• Except for making something like pizza, use a cheese sauce rather than straight cheese. Cheese is super expensive and milk and butter is expensive but less-so than cheese. You can make a fine cheese sauce with a little cheese, some milk (try it also with powdered milk mixed with water), a little butter, and a little flour. Cheese sauce goes a lot farther than cheese.
    • If you have to use cheese rather than cheese sauce, grate rather than slicing when possible. Do this even if you are eating a sandwich. You'll use far less cheese.

    • When baking/cooking, consider using a powdered milk bought in bulk. It may be cheaper (though not always, as powdered milk can be surprisingly expensive) and will allow you to save your regular milk for drinking or oatmeal and so forth. Try to avoid drinking milk, and consider diluting your milk mildly (don't tell the kids!) if you do drink it.

    • Buy more of the types of produce that last longer periods in the fridge. When you are low on cash, you'll want to use less at one time, and spread your resources out longer. Cauliflower, for example, is a superb vegetable for this purpose. Carrots and tomatoes also do pretty well. Apples are long lasting and can be used in a variety of dishes either cooked or raw. Once sliced, just use a little lemon juice on it to keep from browning.

    • Read up on produce storage, including how to store produce when it has been partially used. Storing foods properly will extend their life, allowing you to eat them more slowly.
    • Avoid using all of anything on any one recipe. Half or cut into 3/4 the amounts originally listed in the recipe for ingredients on which you're running low. Get creative. Learn to adjust recipes to make up for less of one ingredient or another.
    • Don't throw anything out. If things look like they are about to "turn," freeze them. Freeze all kinds of fruits, which can later be used to make everything from sorbet to popsicles to slushies to smoothies. Vegetables can be frozen before or after blanching, depending on the type. If you are practicing low-cost living in anticipation of a lean winter, see if you can start the winter out with a freezer full of fruits and veggies.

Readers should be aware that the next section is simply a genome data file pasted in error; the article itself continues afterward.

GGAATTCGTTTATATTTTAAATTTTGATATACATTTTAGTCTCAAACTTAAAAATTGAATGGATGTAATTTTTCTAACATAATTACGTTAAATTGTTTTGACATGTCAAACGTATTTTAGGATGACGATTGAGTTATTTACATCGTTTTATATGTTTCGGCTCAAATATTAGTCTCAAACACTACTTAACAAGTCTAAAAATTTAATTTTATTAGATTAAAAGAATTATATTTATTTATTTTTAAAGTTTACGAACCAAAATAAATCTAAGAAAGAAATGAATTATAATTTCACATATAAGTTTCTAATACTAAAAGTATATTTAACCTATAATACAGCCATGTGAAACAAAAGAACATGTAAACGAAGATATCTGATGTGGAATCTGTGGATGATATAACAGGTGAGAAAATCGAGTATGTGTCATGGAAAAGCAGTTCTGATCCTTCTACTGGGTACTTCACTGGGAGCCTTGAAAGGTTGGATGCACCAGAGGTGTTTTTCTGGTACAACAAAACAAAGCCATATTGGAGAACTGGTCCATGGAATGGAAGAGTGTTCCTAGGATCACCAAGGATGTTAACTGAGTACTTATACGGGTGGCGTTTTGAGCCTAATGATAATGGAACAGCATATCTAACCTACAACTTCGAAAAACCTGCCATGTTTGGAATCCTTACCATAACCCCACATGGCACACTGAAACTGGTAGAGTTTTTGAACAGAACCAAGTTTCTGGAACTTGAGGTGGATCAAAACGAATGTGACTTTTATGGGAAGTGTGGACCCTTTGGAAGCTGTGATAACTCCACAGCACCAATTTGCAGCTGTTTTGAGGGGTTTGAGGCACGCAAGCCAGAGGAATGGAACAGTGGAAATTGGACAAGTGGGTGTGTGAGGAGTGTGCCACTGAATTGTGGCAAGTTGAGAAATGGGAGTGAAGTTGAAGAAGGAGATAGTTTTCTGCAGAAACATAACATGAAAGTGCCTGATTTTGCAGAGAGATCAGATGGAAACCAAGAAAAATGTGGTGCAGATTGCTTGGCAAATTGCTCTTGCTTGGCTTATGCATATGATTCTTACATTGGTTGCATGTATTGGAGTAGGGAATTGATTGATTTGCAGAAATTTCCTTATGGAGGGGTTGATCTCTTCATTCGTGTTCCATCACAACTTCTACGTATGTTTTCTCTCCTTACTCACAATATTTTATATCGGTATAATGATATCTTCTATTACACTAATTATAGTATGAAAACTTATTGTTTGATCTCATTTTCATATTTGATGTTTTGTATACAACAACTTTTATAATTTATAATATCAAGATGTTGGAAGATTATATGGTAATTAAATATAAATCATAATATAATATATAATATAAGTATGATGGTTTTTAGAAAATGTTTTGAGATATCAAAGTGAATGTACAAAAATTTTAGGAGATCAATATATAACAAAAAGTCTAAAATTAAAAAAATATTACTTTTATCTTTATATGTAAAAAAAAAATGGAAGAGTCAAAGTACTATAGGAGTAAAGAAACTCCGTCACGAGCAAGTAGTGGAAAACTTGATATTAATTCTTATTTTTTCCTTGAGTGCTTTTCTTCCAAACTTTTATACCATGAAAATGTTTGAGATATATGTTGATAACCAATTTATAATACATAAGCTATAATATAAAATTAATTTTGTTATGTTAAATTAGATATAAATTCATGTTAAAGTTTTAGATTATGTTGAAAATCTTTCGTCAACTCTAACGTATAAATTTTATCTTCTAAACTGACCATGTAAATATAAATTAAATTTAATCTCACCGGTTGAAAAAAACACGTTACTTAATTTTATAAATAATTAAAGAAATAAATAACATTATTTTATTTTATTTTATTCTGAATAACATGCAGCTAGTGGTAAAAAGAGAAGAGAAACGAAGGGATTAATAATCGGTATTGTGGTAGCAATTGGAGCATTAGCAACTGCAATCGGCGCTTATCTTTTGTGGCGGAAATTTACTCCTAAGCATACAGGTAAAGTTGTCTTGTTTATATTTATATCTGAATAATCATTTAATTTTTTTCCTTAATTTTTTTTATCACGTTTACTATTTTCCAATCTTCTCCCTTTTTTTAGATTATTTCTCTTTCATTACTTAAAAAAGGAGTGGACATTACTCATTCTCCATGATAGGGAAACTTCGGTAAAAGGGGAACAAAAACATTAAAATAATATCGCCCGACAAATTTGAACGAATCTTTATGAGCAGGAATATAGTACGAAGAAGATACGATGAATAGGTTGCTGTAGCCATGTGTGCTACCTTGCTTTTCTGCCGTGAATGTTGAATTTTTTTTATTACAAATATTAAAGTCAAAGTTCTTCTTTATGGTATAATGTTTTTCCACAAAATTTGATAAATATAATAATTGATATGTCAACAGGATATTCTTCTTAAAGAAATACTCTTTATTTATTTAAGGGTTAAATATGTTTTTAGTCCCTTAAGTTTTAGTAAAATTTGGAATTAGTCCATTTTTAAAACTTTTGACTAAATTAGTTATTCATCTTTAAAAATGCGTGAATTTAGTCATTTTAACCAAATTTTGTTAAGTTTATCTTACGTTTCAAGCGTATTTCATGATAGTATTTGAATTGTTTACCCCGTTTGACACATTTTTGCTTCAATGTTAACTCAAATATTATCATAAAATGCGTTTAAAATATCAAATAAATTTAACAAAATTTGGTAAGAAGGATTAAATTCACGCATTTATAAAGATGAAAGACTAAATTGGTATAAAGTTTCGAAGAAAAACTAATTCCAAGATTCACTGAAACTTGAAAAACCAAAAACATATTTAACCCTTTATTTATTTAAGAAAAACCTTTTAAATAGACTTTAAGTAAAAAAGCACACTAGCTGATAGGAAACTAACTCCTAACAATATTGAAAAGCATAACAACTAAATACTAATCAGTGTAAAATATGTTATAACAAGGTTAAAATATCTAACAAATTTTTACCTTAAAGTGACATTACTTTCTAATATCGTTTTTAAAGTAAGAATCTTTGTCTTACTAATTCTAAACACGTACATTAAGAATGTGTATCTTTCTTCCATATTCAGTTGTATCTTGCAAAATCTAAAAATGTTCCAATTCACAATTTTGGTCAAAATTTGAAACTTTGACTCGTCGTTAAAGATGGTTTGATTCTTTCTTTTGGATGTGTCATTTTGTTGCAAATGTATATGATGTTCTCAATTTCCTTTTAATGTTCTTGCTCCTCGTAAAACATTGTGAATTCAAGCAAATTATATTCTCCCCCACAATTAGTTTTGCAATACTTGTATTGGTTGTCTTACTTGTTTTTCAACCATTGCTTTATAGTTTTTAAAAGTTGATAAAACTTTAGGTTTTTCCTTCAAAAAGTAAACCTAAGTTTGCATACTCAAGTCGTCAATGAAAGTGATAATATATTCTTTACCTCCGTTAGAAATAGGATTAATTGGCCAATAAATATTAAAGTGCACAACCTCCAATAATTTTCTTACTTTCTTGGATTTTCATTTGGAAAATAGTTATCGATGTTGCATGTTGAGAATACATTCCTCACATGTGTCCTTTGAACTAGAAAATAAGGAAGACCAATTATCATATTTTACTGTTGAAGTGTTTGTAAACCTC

• Free yourself of the idea that no snack foods or an empty fridge means you don't have food. Plan ahead for snacking. While a full fridge and freezer run more efficiently in terms of energy, a relatively empty fridge doesn't mean you are starving. It may just mean you are cooking from scratch.
    • Discover what low cost foods, easily stored foods, are particularly filling for your family. Things like oatmeal or a hearty couscous dish or rice and beans. Make big batches and keep them in the fridge, readily available for meals-on-the-go. dw cooks up pintos, makes a batch of refried beans, and makes a big bowl of rice almost weekly. She also makes tortillas (which can be stored in the freezer if humidity is an issue for you right now). Because we buy our rice in great big bags when we do have the money, and beans in the biggest bags they come in, meals of this sort may just be pennies.
    • Some produce costs nearly the same amount year round, such as bananas or potatoes. Other food definitely offers a financial benefit if bought in season. So, if you *do* ever have a month with more money (or you are only practicing or getting ready for a lean winter), buy more seasonal stuff then and use your freezer to help keep your nutrients flowing in leaner and off-season months.

    Things That Are Helpful to Stock Up On When You Have Some Cash

    This will vary depending on your personal diet, but I've found these are helpful items that can go far in preparing foods from scratch:

    • Large bags of whole grain (not enriched, which means at one point it was stripped of nutrients) rice
    • A variety of large bags of beans, such as black beans, pintos, lentils, garbanzos/chickpeas, kidney beans, butterbeans, etc.
    • Flour in the biggest bags you can find and afford. This is very, very important. You'll use it in a variety of filling foods. It helps to have a selection of types including bread flour, unbleached all-purpose flour, and whole wheat or white whole wheat.
    • Yeast
    • Dry milk
    • Couscous, if you can find someplace that sells it in bulk rather than in those expensive little boxes of prepared couscous meals
    • Oatmeal (not the little packets, but the big containers of non-flavored oats)
    • Seeds and nuts, when you can find a very cheap source for them (they are often good sources of supplementary protein, and they can be used to make spreads)
    • Cheese, which can store well over extended periods if stored properly

    Sunday, August 2, 2009

    Home Economics 101: A Month On $40 For Family of Four Part I

    The Subtitle of this part (part 1) could also be "Disclaimers."

    Over the next week, I will post a very basic home economics lesson on how to survive a month on $40 for a family of four. That works out to $10 per week, approximately, or $10 per person.

    I know there are folks who have this figured out even better than I ever will-- much better (especially folks intentionally heading off the grid)-- so this blog feature won't be anything new for some of you.